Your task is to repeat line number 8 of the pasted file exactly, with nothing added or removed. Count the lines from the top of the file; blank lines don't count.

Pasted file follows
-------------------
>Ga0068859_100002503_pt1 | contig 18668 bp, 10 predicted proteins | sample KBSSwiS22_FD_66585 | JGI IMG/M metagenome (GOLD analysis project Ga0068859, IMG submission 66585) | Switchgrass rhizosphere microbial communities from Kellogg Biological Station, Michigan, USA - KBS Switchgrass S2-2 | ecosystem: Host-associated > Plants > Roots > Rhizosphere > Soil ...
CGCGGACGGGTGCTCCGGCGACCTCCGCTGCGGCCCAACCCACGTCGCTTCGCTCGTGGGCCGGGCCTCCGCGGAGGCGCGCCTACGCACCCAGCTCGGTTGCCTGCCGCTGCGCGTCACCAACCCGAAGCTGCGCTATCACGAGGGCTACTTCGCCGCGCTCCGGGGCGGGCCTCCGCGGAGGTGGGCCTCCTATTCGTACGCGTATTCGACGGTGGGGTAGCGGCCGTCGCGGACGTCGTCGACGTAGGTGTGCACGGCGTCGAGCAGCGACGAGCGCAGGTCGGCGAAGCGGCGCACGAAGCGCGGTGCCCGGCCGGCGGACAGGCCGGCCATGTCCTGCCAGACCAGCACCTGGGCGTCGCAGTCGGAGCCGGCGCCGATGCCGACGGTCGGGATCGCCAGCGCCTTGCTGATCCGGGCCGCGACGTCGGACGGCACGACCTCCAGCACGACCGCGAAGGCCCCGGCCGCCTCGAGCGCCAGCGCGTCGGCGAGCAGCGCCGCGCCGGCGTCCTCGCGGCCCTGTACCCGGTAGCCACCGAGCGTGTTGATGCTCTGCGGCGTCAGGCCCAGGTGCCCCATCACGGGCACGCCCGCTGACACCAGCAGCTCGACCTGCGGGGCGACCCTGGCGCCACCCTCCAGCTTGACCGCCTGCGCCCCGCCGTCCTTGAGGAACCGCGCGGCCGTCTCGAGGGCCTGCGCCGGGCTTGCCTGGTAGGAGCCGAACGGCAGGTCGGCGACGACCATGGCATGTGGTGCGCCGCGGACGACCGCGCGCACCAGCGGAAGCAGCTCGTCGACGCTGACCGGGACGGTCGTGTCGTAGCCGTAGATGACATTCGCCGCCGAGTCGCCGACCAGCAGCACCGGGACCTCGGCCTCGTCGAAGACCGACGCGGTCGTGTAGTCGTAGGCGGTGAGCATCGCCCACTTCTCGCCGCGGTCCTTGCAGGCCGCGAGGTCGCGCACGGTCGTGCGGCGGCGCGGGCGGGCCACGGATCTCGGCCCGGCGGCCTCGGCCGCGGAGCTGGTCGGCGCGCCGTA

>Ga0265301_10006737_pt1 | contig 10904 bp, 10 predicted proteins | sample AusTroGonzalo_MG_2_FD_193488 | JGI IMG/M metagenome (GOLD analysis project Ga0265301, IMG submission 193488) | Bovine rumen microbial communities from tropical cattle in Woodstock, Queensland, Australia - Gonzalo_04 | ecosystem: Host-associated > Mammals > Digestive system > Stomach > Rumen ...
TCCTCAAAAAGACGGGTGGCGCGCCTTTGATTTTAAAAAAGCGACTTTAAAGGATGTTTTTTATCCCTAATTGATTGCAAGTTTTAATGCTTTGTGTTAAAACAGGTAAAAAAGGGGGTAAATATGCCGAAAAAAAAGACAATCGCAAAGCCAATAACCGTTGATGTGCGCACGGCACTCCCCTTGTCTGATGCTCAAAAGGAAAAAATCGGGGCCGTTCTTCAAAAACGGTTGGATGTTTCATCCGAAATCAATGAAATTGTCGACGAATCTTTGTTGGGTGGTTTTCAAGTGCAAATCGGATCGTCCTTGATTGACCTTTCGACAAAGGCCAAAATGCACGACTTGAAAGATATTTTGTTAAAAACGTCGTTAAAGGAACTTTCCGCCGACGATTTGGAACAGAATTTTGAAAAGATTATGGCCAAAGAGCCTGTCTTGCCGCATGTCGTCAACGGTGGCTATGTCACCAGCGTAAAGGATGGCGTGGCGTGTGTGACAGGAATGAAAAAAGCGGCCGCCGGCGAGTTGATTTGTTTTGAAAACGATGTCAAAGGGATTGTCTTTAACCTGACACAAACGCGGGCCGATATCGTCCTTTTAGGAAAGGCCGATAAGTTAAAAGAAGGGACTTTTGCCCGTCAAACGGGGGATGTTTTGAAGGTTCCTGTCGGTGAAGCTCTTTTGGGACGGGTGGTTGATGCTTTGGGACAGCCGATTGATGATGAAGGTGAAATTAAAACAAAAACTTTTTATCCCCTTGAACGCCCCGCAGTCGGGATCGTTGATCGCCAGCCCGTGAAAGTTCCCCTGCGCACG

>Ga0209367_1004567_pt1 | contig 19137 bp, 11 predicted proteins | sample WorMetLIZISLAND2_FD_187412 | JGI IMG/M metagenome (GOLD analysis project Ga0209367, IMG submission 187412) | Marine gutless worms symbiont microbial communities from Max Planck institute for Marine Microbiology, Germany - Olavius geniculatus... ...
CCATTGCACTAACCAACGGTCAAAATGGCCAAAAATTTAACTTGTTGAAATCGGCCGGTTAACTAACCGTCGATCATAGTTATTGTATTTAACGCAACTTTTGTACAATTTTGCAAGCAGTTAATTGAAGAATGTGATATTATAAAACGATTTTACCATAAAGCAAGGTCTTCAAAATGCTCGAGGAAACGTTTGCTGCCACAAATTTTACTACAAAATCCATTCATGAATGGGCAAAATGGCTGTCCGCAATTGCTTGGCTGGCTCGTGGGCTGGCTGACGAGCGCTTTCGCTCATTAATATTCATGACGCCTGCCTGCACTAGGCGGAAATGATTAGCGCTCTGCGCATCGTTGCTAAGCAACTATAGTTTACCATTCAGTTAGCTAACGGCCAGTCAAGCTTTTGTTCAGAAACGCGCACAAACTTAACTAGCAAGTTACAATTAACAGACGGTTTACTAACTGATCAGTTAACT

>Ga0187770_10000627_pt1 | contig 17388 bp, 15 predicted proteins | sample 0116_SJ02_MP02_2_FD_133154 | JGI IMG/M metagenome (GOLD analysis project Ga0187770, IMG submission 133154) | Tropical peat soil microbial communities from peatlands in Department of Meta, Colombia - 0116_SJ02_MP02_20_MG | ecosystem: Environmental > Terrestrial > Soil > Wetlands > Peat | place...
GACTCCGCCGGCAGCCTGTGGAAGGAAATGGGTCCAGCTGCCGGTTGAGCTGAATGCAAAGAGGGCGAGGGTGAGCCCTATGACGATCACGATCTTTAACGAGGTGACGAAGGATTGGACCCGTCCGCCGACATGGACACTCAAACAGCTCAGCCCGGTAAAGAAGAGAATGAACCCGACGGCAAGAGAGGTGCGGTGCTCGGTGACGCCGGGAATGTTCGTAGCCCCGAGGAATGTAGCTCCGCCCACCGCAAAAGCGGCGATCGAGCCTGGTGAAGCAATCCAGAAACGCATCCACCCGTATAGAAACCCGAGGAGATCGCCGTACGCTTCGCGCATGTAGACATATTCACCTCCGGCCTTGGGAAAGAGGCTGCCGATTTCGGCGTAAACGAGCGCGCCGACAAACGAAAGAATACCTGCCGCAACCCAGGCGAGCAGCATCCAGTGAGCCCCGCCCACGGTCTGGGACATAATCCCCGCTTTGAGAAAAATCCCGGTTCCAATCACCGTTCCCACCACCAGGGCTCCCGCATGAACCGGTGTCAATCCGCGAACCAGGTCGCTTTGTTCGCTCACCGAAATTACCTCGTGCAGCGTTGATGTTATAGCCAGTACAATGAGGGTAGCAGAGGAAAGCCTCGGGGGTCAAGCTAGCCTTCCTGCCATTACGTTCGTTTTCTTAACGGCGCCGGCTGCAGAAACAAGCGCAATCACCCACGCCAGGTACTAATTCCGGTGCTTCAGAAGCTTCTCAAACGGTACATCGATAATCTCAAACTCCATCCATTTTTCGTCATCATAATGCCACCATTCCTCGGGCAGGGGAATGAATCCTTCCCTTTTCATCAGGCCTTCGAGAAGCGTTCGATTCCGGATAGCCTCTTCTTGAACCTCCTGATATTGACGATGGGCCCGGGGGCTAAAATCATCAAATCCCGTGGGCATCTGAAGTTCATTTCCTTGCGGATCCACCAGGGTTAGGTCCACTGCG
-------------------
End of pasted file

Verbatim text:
GACTCCGCCGGCAGCCTGTGGAAGGAAATGGGTCCAGCTGCCGGTTGAGCTGAATGCAAAGAGGGCGAGGGTGAGCCCTATGACGATCACGATCTTTAACGAGGTGACGAAGGATTGGACCCGTCCGCCGACATGGACACTCAAACAGCTCAGCCCGGTAAAGAAGAGAATGAACCCGACGGCAAGAGAGGTGCGGTGCTCGGTGACGCCGGGAATGTTCGTAGCCCCGAGGAATGTAGCTCCGCCCACCGCAAAAGCGGCGATCGAGCCTGGTGAAGCAATCCAGAAACGCATCCACCCGTATAGAAACCCGAGGAGATCGCCGTACGCTTCGCGCATGTAGACATATTCACCTCCGGCCTTGGGAAAGAGGCTGCCGATTTCGGCGTAAACGAGCGCGCCGACAAACGAAAGAATACCTGCCGCAACCCAGGCGAGCAGCATCCAGTGAGCCCCGCCCACGGTCTGGGACATAATCCCCGCTTTGAGAAAAATCCCGGTTCCAATCACCGTTCCCACCACCAGGGCTCCCGCATGAACCGGTGTCAATCCGCGAACCAGGTCGCTTTGTTCGCTCACCGAAATTACCTCGTGCAGCGTTGATGTTATAGCCAGTACAATGAGGGTAGCAGAGGAAAGCCTCGGGGGTCAAGCTAGCCTTCCTGCCATTACGTTCGTTTTCTTAACGGCGCCGGCTGCAGAAACAAGCGCAATCACCCACGCCAGGTACTAATTCCGGTGCTTCAGAAGCTTCTCAAACGGTACATCGATAATCTCAAACTCCATCCATTTTTCGTCATCATAATGCCACCATTCCTCGGGCAGGGGAATGAATCCTTCCCTTTTCATCAGGCCTTCGAGAAGCGTTCGATTCCGGATAGCCTCTTCTTGAACCTCCTGATATTGACGATGGGCCCGGGGGCTAAAATCATCAAATCCCGTGGGCATCTGAAGTTCATTTCCTTGCGGATCCACCAGGGTTAGGTCCACTGCG